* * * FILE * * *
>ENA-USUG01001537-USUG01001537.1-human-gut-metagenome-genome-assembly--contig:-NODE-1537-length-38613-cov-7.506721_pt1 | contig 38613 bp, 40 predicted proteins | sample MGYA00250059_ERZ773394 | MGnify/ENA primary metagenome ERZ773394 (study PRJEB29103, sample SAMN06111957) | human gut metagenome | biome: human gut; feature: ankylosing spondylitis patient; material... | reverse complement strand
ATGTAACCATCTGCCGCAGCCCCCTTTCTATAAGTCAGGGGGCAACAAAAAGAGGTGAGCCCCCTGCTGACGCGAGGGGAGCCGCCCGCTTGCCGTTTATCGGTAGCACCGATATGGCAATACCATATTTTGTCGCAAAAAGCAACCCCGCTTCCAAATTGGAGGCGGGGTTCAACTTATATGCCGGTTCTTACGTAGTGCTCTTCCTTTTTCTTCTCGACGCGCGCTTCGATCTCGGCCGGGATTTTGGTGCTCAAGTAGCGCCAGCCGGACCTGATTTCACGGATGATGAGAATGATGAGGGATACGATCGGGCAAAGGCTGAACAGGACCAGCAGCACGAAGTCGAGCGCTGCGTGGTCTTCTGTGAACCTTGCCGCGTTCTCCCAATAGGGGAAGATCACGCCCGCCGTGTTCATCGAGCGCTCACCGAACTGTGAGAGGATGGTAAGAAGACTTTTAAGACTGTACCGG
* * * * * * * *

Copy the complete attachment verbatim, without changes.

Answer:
>ENA-USUG01001537-USUG01001537.1-human-gut-metagenome-genome-assembly--contig:-NODE-1537-length-38613-cov-7.506721_pt1 | contig 38613 bp, 40 predicted proteins | sample MGYA00250059_ERZ773394 | MGnify/ENA primary metagenome ERZ773394 (study PRJEB29103, sample SAMN06111957) | human gut metagenome | biome: human gut; feature: ankylosing spondylitis patient; material... | reverse complement strand
ATGTAACCATCTGCCGCAGCCCCCTTTCTATAAGTCAGGGGGCAACAAAAAGAGGTGAGCCCCCTGCTGACGCGAGGGGAGCCGCCCGCTTGCCGTTTATCGGTAGCACCGATATGGCAATACCATATTTTGTCGCAAAAAGCAACCCCGCTTCCAAATTGGAGGCGGGGTTCAACTTATATGCCGGTTCTTACGTAGTGCTCTTCCTTTTTCTTCTCGACGCGCGCTTCGATCTCGGCCGGGATTTTGGTGCTCAAGTAGCGCCAGCCGGACCTGATTTCACGGATGATGAGAATGATGAGGGATACGATCGGGCAAAGGCTGAACAGGACCAGCAGCACGAAGTCGAGCGCTGCGTGGTCTTCTGTGAACCTTGCCGCGTTCTCCCAATAGGGGAAGATCACGCCCGCCGTGTTCATCGAGCGCTCACCGAACTGTGAGAGGATGGTAAGAAGACTTTTAAGACTGTACCGG